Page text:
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Memo to the University of California
Defy the Governor and Nix the ILE...

[by K. Lloyd Billingsley] 7/2205

Governor Arnold Schwarzenegger has ended direct funding for the Institute for Labor and Education (ILE), a union-backed organization which masquerades as a think tank and has been bankrolled by taxpayers to the tune of $22.8 million since 2000. This move was long overdue, but it’s not the end of the story.

K. Lloyd Billingsley
[Courtesty of Pacific Research Institute]

K. Lloyd Billingsley is Editorial Director for the Pacific Research Institute and has been widely published on topics including on popular culture, defense policy, education reform, and many other current policy issues. [go to Billingsley index]

The University of California, which hosts the ILE, can still keep it going out of its general fund. According to one Los Angeles Times story, the governor has agreed to recommend that they do so, likely as part of a budget deal with Democrats. Even with the governor's recommendation, however, the UC should decline to fund the ILE. If unions want a think tank, they should fund it themselves. They have plenty of money to do so.

According to the Secretary of State, the powerful California Teachers Association spent a whopping $6.7 million to lobby state legislators during the first quarter of the current legislative session alone. That is more than 11 times the nearly $600,000 the state Chamber of Commerce paid its lobbyists during the same period and nearly twice the annual $3.8 million the ILE has been getting from California taxpayers. Other unions also spent lavishly and are awash in money. But that is not the only reason the UC should decline to fund the ILE. It is unworthy of the academic camouflage the prestigious university provides.

The ILE is not, as labor bosses contend, the equivalent of a business school. Strictly speaking, the ILE is not even a think tank. It is an organization for union propaganda and recruitment. The ILE held conferences and seminars on union organizing and in 2003 trained the partisan activists of the Workers Against the Recall (WAR). The ILE tried to pass off as an academic study left-wing boilerplate such as Making People Pro-Union: Organizing Workers in the Culture of Capitalism. Its efforts on living-wage ordinances, the alleged evils of Wal-Mart, and the promotion of union-only project labor agreements (PLAs) were all agenda-driven propaganda.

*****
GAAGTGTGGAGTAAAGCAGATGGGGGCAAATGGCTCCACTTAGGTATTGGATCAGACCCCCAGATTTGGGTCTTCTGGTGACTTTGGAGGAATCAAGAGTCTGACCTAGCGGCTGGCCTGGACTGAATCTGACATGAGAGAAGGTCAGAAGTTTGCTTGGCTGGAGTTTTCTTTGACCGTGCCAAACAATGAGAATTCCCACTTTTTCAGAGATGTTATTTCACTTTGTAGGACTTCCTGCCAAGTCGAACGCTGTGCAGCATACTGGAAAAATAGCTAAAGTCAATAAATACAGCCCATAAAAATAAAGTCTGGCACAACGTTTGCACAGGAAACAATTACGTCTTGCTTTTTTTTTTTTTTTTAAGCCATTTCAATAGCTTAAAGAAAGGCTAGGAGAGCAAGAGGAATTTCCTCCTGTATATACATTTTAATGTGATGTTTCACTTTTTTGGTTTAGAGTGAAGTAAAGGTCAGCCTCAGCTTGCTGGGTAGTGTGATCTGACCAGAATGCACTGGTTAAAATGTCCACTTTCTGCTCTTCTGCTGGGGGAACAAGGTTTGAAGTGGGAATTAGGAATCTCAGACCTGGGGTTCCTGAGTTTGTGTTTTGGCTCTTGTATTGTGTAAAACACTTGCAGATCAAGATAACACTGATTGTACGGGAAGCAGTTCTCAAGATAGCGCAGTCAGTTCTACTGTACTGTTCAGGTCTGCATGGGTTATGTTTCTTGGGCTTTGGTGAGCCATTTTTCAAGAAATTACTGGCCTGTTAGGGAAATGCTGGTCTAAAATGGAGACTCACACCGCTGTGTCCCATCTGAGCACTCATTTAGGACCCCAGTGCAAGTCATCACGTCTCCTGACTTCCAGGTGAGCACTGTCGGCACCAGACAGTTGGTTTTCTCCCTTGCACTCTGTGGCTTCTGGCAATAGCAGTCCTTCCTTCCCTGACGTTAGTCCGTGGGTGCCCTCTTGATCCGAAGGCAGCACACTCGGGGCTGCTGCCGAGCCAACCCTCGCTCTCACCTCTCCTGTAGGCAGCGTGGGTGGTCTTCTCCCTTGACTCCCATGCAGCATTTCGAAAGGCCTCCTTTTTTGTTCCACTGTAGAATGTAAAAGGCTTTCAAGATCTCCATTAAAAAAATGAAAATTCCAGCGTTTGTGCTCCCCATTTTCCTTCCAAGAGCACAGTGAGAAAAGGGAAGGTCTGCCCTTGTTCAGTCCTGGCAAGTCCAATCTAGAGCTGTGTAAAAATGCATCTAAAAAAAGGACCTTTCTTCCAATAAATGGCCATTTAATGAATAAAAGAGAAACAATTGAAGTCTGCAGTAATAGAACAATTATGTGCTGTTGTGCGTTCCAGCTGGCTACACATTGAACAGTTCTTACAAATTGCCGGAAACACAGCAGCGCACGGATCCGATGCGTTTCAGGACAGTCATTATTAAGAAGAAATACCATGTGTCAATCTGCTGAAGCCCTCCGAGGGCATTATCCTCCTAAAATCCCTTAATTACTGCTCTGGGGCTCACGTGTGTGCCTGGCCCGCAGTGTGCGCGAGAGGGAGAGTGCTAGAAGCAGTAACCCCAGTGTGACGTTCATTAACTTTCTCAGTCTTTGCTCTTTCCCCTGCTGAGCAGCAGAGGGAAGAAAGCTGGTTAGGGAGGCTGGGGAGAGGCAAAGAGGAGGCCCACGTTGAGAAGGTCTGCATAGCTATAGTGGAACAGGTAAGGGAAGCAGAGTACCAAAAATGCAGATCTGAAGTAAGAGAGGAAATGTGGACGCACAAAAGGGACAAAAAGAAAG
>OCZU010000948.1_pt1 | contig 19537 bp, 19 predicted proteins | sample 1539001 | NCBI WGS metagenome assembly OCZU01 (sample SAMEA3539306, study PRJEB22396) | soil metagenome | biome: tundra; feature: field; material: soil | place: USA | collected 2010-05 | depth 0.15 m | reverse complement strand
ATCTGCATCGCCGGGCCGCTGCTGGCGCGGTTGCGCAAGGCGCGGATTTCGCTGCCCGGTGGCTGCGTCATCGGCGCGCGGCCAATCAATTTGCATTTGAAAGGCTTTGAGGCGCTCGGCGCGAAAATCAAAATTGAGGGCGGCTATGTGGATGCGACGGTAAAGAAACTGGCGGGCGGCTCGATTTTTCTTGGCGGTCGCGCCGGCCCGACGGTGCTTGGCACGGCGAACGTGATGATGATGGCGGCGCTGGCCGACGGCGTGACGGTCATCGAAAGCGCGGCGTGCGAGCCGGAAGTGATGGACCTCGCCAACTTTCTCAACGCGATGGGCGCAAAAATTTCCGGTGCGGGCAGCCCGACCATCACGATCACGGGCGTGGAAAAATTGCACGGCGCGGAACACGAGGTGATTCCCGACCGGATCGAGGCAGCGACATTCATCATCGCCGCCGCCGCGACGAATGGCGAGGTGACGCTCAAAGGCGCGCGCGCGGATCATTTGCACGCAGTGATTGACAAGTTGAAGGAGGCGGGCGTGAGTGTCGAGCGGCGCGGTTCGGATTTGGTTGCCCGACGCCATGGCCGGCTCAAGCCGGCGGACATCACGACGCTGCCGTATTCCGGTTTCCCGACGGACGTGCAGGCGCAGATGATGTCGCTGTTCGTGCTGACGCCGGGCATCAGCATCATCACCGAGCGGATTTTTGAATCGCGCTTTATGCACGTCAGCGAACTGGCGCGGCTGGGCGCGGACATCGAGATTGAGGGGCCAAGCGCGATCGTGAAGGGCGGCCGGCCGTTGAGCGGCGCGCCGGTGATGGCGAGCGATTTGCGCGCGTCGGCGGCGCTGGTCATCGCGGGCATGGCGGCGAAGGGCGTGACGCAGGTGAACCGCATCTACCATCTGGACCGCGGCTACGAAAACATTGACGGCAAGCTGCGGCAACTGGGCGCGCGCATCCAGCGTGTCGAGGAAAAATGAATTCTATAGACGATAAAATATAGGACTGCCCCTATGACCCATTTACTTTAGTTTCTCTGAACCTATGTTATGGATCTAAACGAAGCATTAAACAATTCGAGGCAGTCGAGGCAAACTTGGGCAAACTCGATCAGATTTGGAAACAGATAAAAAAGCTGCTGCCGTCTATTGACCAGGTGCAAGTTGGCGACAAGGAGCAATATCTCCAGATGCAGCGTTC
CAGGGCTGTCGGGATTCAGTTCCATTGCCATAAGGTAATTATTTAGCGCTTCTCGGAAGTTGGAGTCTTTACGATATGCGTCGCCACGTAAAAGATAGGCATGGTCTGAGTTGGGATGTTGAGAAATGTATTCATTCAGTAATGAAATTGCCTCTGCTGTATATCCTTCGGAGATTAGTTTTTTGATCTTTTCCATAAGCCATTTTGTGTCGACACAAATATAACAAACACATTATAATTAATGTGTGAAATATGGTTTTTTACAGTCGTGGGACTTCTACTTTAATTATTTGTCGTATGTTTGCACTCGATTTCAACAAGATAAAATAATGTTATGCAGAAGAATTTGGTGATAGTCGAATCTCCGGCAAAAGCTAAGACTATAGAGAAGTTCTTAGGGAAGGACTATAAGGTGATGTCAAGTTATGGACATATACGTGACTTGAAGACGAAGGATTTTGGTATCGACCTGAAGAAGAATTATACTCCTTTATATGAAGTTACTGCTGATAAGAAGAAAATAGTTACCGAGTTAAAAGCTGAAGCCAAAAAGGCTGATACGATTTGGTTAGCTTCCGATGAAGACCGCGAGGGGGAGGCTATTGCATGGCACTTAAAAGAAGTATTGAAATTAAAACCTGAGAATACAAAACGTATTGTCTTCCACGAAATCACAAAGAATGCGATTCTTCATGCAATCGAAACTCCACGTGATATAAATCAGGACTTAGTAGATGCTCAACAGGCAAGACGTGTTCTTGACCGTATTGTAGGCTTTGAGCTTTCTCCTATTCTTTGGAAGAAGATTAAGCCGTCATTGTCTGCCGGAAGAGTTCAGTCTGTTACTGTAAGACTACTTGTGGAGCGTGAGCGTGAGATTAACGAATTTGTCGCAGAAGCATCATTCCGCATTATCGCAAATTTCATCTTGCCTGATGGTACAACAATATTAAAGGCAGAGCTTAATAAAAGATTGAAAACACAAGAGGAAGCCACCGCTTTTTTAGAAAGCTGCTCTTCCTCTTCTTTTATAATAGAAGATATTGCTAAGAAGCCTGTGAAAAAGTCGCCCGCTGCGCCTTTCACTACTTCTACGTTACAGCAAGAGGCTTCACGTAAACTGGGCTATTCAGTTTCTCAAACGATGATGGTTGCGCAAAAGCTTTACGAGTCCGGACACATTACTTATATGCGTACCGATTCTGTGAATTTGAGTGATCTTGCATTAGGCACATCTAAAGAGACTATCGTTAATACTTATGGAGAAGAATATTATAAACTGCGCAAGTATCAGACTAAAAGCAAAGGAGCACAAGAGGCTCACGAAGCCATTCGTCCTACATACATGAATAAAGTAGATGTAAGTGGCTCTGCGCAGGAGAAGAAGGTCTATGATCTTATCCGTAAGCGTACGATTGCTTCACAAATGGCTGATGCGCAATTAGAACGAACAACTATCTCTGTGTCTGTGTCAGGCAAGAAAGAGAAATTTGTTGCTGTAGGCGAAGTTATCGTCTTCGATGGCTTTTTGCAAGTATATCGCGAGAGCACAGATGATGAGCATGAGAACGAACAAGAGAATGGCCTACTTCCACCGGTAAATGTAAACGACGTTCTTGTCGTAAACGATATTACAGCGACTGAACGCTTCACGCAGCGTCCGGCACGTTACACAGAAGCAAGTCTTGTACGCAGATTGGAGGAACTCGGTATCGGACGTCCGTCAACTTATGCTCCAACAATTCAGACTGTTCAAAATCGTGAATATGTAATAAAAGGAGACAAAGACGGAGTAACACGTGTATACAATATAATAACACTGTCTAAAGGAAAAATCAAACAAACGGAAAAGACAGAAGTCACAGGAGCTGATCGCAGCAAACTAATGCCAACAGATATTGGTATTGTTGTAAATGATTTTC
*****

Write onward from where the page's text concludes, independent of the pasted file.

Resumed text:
The UC should consider that union membership has dropped to its lowest level in 50 years. In the private sector, unions represent a scant 7.9 percent of workers, down from a meager 8.2 percent in 2003. While 36.4 percent of government employees are unionized, that represents a decline from 37.2 in 2003. But despite the dwindling membership, unions still wield political clout and get special privileges.

The Davis-Bacon Act, originally used against African-American workers, guarantees expensive union labor on public-works projects. Project labor agreements and prevailing-wage measures do the same thing at state and local levels. The law allows unions to confiscate money from non-members through agency fees. In California, unions even get taxpayers to foot the bill for union propaganda and recruitment.

The University of California should stick to its mandate of providing the state's best students with a world-class higher education. It would not be a responsible use of public funds to reserve special treatment for a shrinking minority that represents only 7.9 percent of private-sector employees.

The governor deserves credit for ending the ILE's direct funding. He can now turn his attention to privatizing more state services and eliminating many other wasteful programs, boards, and commissions. CRO

copyright 2005 Pacific Research Institute




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